For a more technical description… when you try to partition the disk, it looks for entries at various points on the drive. The checksums fail as it is trying to read an area of the disk that has not been written to yet (so has no checksums). This means the checksums are mismatched (or nonexistent).

  9. Lele

    Thank you for clarifying.

    You didn’t tell what filesystem will be installed this way, but I guess it will be UFS.

    The Handbook advises against manual partitioning for beginners. What would change if a beginner user chose the automatic partition layout (“Auto Defaults” in the FreeBSD partition editor) instead?

  10. dan Post author

    It uses a UFS2 with journalled soft-updates filesystem (with space optimisation on the unencrypted boot filesystem, and time optimisation on the encrypted filesystem – it also reserves only 6% of space compared to the default of 8%).

    There is no way to do encryption in FreeBSD for beginners. You have to skip the installer entirely so there’s no way to choose the automatic partition layout.
    The installer supports only standard installations and can’t currently support encryption or other technologies like raid or ZFS.

  11. Lele

    Thanks. Then the issue would be only about the size of the swap partition. You used 4GB for how much system RAM?

    Also, any pointers to continue the installation for a desktop with a window manager? All the tutorials I’ve seen show installation via bsdinstall, but since it cannot be used here…

  12. dan Post author

    long gone are the days when swap should be relative to your system ram in FreeBSD… 4GB should be more than enough for any system these days – if anything probably larger than needed.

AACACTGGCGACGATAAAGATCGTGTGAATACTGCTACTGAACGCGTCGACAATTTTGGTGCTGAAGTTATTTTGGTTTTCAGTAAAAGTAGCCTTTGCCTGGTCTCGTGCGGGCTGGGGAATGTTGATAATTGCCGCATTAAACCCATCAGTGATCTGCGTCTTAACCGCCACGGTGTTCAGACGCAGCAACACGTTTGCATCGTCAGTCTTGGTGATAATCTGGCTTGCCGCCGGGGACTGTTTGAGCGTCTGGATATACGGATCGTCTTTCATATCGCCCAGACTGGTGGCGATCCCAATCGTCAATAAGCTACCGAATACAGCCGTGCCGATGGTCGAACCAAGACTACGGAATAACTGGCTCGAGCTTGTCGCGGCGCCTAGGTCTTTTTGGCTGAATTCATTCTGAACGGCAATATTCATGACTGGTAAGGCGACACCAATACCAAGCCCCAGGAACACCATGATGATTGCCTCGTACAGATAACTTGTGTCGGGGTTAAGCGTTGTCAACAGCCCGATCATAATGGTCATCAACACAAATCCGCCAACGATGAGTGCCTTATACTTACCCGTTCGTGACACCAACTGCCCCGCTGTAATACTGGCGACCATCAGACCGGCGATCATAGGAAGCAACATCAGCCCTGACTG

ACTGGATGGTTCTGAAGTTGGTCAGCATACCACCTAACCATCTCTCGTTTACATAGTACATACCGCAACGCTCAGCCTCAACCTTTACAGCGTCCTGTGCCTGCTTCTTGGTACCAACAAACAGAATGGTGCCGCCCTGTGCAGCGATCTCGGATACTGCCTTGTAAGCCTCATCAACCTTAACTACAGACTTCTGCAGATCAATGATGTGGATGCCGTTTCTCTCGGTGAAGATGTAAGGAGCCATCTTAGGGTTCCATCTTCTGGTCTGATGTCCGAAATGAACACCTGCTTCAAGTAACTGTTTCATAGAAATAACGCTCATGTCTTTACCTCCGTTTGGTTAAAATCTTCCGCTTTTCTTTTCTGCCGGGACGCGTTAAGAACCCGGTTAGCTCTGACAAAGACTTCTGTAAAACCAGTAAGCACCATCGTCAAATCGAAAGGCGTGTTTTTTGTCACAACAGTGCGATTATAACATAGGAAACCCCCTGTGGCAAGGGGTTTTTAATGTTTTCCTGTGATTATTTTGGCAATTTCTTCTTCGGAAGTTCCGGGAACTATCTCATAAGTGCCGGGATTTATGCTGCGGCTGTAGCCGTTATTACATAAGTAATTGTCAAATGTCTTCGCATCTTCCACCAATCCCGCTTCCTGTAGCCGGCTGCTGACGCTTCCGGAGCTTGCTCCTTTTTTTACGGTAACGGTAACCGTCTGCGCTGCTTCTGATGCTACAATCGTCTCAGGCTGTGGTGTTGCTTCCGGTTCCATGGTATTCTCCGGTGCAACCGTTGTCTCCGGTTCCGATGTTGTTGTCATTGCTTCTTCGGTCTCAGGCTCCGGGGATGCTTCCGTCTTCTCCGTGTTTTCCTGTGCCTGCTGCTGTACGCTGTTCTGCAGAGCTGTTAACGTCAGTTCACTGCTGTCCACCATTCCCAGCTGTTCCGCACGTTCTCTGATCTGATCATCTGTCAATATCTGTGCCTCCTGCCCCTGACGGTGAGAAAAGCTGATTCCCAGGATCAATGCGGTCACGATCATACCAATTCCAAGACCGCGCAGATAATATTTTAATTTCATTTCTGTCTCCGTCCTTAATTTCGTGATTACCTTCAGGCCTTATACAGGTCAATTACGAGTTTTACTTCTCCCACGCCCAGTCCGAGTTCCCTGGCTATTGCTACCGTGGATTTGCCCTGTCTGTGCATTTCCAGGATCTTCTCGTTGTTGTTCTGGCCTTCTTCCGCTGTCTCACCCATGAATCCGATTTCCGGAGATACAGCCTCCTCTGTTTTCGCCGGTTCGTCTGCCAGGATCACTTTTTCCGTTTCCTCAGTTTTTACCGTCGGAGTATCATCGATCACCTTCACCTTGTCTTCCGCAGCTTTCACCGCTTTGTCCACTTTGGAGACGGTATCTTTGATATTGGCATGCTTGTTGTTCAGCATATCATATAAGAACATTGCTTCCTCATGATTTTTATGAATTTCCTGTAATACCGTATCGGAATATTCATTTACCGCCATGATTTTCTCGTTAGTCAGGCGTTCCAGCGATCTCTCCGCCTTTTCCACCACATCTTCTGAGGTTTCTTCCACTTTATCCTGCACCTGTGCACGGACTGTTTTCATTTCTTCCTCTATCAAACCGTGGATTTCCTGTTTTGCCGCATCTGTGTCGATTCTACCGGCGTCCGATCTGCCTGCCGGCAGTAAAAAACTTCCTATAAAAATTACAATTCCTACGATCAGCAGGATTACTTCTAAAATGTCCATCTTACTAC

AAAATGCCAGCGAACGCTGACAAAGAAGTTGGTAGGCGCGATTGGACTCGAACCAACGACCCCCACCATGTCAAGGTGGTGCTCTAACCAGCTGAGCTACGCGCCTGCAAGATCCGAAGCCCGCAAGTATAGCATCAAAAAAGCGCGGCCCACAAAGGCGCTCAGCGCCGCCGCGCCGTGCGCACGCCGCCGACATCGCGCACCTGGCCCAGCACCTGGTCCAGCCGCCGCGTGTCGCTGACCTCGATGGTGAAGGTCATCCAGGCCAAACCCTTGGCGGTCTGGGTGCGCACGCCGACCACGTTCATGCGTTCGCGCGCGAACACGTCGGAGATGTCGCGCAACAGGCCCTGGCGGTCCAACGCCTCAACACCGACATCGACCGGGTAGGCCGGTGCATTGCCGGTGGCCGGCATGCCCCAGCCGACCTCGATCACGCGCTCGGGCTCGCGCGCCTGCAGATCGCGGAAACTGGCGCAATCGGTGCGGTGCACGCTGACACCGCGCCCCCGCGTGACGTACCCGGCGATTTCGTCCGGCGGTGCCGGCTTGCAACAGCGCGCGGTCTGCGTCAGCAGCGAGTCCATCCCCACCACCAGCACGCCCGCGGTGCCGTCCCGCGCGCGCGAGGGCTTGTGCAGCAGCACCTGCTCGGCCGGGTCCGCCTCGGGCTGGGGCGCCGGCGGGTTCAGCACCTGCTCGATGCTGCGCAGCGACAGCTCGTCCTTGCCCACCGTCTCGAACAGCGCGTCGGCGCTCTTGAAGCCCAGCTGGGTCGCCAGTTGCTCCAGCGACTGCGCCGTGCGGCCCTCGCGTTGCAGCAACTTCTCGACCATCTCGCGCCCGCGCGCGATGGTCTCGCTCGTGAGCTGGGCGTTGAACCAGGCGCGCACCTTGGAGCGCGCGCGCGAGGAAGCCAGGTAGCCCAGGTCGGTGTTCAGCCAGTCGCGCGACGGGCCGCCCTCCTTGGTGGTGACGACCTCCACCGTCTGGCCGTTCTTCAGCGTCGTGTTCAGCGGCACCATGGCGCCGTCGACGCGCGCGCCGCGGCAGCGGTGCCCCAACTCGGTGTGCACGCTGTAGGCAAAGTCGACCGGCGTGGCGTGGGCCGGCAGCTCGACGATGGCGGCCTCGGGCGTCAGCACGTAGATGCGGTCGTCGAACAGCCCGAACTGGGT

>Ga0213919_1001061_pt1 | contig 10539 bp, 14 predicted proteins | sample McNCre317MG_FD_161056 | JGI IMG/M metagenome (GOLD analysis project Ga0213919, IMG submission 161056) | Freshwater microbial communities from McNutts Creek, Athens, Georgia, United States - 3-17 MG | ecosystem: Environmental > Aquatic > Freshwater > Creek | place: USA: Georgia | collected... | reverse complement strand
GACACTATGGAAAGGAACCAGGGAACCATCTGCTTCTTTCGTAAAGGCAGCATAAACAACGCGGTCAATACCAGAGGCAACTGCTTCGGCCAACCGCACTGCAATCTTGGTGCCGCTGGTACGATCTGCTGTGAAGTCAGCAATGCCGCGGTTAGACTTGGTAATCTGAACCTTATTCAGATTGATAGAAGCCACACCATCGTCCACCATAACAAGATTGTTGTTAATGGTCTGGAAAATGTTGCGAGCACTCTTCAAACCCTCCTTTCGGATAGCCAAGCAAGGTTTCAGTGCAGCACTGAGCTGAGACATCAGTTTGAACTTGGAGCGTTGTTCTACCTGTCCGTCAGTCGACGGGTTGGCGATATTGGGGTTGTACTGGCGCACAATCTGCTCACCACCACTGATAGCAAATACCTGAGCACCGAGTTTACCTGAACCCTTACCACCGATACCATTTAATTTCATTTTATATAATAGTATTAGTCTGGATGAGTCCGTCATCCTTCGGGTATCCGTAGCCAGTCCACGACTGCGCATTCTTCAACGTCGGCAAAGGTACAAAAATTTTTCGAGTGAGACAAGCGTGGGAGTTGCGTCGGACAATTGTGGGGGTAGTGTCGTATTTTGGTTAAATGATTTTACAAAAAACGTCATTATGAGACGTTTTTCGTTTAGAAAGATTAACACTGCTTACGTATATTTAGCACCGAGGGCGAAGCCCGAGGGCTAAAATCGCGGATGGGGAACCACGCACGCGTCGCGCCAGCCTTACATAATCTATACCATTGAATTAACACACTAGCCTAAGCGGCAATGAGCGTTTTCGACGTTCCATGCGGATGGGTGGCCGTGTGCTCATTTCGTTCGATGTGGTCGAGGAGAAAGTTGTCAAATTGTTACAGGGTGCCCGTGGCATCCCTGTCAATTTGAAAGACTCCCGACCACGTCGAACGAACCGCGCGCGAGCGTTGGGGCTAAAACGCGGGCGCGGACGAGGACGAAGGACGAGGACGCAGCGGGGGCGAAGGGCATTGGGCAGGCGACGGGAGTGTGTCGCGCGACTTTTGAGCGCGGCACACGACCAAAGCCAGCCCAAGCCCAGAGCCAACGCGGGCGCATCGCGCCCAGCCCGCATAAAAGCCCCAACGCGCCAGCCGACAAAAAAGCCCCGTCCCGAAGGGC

I have a post on here for installing xorg+gnome for a desktop from either ports or packages.
    You can always use bsdinstall post-install to set options or install packages as normal. You just can’t use it to do the initial install due to the disk configuration.

  13. Lele

    I’ve found your post about Xorg + Gnome, thanks. So, bsdinstall can be run later… I didn’t know that. Should I choose the “Install” option then? If so, I guess I will have to choose the Manual partitioning, and just press Finish because the partitions are already in place, right?

  14. Ville

    I am getting an error (after reboot) with this quide using FreeBSD 9 as guest OS with KVM ->
    “mounting from ufs:/dev/label/eee.elia failed with error 19”

    I did by the instructions and double checked for mistakes. Any ideas?

  15. Micah

    Hi,could you tell me how to encrypt a ramdisk?
    I have build a kernel with “options MD_ROOT, options MD_ROOT_SIZE=53248”
    and make a mfsroot file includ some codes.
    Then put the mfsroot file into kernel.
    But I want encrypt the mfsroot file first and won’t to input “boot password”(just like: On boot, you will see a prompt for:Enter passphrase for ada0p4:)
    Could you help me? Sorry for my pool English.

    1. dan Post author

      It is not possible to encrypt the kernel (nor should it be required as there’s nothing sensitive in the kernel) – the contents of the /boot folder must be left unencrypted.